A university president in Ukraine turns to social media

When the president of the Kyiv School of Economics started posting photos of his daily life on social media in November, it was a gut reaction. A day earlier, Russian airstrikes had hit Ukraine’s power grid and plunged the capital into darkness.

“I didn’t have a plan. I realized that we had no heating and water for a while, and somehow I felt that it would be interesting for the world to know how people are trying to get through the war,” said Tymofiy Mylovanov.

His tweets have resonated with readers around the world. Mylovanov has amassed more than 39,000 followers and has become a sought-after commentator for Western news outlets, explaining the toll of the war in hard numbers and, more importantly according to him, providing a first-hand account of daily life on the ground.

When times higher education spoke to Mylovanov, he had just finished an interview with Al Jazeera and had an upcoming air date with CNN.

Mylovanov, former Minister of Economic Development of Ukraine under the Honcharuk government and adviser to President Volodymyr Zelenskyy, knows the value of good press very well. But he insisted his decision to share his experience wasn’t an orchestrated PR mission.

“I’m fighting my own battle to keep the world connected to Ukraine,” he said. “I wanted people to feel that we are human. It’s easier for people to connect with us when they see us in our daily lives.”

His tweets, made up of observations of everyday and university life, are both simple and profound.

On the second day of the blackout in Kyiv, he released a video of students doing their work in a dugout and queuing at the university cafe.

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“But the students are here and classes are in full swing (8:30 a.m.). So we have to have our fancy coffee at our coffee shop, which actually works,” he wrote.

In another tweet, he poked fun at Russia’s Foreign Minister Sergei Lavrov while exposing the Kremlin’s barbarism.

“Lavrov is shocked by unisex bathrooms and calls them inhuman. I am proud to announce that all bathrooms in Kyiv School of Economics are unisex… What is that blue water tank in our bathroom? This is water to flush the toilet [when] Lavrov’s ‘humane’ country is bombing us and our water pumping system has stopped working.”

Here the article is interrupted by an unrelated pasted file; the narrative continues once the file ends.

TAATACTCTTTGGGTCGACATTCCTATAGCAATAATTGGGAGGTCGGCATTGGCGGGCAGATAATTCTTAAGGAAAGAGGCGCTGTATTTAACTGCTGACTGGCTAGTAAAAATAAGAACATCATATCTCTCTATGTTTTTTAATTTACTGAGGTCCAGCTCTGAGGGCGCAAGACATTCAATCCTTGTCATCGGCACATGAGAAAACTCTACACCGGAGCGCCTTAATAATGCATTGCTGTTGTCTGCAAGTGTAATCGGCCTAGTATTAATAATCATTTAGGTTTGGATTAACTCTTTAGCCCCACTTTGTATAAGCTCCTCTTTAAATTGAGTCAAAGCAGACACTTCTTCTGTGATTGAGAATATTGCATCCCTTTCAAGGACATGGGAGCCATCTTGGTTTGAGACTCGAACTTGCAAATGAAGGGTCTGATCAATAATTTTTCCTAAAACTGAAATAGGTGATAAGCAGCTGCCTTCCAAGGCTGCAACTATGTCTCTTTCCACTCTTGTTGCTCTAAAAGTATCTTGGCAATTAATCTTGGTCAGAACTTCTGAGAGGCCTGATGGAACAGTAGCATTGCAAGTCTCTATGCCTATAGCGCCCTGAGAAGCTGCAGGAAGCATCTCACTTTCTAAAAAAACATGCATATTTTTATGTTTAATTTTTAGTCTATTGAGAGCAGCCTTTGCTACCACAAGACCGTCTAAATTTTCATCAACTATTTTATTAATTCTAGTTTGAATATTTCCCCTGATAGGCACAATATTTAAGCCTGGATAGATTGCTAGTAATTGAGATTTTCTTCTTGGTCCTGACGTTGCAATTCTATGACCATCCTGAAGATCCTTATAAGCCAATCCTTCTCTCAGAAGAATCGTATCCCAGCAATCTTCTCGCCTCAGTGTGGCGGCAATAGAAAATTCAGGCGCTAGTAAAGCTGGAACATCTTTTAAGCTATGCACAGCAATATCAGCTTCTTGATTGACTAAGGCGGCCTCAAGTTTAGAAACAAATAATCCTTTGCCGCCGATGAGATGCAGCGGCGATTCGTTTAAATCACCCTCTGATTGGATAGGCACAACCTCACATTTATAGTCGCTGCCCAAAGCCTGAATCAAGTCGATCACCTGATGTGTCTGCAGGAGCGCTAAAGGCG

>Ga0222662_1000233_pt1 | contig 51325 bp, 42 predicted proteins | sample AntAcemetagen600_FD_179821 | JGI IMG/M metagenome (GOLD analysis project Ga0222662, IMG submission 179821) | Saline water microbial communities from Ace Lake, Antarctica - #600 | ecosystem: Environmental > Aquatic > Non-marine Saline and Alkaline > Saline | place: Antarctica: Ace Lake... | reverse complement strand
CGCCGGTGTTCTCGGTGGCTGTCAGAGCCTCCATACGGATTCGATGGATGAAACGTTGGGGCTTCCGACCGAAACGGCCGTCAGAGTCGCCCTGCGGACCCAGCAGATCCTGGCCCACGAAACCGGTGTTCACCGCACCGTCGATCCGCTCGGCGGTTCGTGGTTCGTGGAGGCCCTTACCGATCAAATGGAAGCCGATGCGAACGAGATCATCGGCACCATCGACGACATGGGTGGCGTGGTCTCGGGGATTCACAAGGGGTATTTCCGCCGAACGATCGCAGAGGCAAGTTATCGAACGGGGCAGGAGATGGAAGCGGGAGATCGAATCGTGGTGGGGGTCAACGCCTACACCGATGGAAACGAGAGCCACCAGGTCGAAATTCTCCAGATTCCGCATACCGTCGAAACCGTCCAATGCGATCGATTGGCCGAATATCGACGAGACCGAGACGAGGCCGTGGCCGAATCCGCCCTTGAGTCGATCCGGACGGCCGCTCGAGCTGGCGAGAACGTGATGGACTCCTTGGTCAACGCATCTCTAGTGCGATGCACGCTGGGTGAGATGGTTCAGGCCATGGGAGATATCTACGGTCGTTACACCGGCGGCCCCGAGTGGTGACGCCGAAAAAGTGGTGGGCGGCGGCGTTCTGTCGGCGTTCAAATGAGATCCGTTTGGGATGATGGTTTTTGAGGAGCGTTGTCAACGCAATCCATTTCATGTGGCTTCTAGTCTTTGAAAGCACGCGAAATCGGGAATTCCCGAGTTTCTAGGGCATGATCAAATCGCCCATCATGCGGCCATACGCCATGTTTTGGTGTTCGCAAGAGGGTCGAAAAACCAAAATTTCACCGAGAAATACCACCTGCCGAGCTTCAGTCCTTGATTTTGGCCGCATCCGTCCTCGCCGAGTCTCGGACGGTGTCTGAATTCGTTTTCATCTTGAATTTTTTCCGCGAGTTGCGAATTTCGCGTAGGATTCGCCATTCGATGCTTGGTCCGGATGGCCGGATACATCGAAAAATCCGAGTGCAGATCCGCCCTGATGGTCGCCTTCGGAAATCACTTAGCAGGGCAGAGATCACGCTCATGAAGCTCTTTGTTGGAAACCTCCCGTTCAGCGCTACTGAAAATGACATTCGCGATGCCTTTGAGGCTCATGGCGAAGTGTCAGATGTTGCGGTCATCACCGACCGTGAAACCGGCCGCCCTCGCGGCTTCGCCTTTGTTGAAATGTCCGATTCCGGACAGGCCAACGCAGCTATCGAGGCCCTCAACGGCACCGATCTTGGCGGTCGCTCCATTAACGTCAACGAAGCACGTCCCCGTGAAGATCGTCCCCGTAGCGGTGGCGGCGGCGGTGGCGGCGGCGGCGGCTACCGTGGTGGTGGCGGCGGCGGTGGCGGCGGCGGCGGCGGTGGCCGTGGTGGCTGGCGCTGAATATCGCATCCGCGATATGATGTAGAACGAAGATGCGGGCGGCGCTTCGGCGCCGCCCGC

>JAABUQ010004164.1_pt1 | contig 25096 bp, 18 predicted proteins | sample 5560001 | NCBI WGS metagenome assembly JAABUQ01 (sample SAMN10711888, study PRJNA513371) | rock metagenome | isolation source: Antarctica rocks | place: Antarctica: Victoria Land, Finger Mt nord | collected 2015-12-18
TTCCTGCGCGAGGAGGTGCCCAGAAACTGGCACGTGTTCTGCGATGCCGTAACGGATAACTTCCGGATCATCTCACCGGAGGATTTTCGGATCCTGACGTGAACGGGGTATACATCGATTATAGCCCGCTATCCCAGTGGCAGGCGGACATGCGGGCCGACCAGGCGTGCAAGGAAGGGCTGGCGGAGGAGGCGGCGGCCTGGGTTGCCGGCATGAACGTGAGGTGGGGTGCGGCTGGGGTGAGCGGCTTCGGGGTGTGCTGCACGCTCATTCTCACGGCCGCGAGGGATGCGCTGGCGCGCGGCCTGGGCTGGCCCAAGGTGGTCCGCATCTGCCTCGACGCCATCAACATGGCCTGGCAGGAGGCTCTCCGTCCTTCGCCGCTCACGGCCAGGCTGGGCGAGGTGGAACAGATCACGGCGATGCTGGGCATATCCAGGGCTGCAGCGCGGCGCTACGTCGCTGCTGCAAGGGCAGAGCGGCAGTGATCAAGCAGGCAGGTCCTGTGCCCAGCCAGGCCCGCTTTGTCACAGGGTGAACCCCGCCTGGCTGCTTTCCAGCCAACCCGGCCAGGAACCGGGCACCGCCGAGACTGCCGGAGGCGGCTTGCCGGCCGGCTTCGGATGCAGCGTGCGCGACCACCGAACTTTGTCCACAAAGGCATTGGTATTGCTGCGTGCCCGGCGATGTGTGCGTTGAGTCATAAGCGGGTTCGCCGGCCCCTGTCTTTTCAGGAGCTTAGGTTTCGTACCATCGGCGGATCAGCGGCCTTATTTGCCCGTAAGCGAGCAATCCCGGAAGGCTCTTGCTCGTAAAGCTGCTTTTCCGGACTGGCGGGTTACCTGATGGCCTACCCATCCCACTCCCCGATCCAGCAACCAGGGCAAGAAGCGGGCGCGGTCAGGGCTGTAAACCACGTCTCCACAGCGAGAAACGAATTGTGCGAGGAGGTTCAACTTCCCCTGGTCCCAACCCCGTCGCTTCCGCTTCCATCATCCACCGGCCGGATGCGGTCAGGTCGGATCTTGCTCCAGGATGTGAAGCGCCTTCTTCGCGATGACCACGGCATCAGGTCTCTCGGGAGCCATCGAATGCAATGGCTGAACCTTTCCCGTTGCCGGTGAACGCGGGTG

As an economist, Mylovanov is aware of the connection between people emotionally connected to the conflict and the financial support given to Ukraine. His posts are often linked to a call for donations. You have already had a significant impact.

Recently, his followers donated £37,000 ($44,600) to buy gifts for orphans and refugee children in Ukraine after he posted videos of a student-led CFE fundraiser, noting that the only thing that could increase in the way, a lack of funds is .

Crucial to KSE, Mylovanov’s efforts have secured the university a mobile generator, a massive yellow box that powers the entire building if the power goes out, something that’s becoming increasingly important as Russia shut down Ukraine’s energy infrastructure takes sight. Next, the university plans to drill a well so it can have running water even if the mains are down.

While circumstances in Ukraine are now undeniably “much more difficult” than before the war, Mylovanov said the atmosphere at the university and beyond is better than ever.

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“Yesterday morning there was a snowstorm and traffic jams for three hours, but the evening was actually cleaned up. I think things are working better than before the war…like everyone is a Navy SEAL,” he said.

Meanwhile, at KSE, faculty’s dedication to the curriculum is “amazing,” and among students, motivation is “by the charts,” with about 70 percent of students attending classes in person, a rare achievement in the country where the majority of education continues in online form.

Still, he admitted there are certain less savory things he leaves out of his media appearances. “Are we having a fight? Yes. Is my roof leaking in two places? Yes.”

Not all of KSE’s attempts to help the local community have been successful. When he offered a generator to a school in another city, an official there solicited bribes for the installation, an unfortunate reminder that, however virtuous its war effort, Ukraine is not exempt from its pre-war corruption problem.

Still, Mylovanov said that such issues are insignificant in the scheme of things.

“There are these bad apples, and if war doesn’t fix them, I don’t know what can,” he joked.

He has more serious concerns these days, especially how the Ukrainians will get through a bitter winter. With Russian bombing raids leaving millions without heating or running water, daily life has become unpredictable and sometimes tiring. War has required KSE colleagues to put in many more hours, and Mylovanov worries about staff retention amid burnout.

“It bothers her,” he says.

Nonetheless, his deep pride in the institution comes through, particularly his confidence in his students, who are ‘quite different’ from previous cohorts.

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“The people who go to school now will be great generations of leaders,” he said. “You get things done.”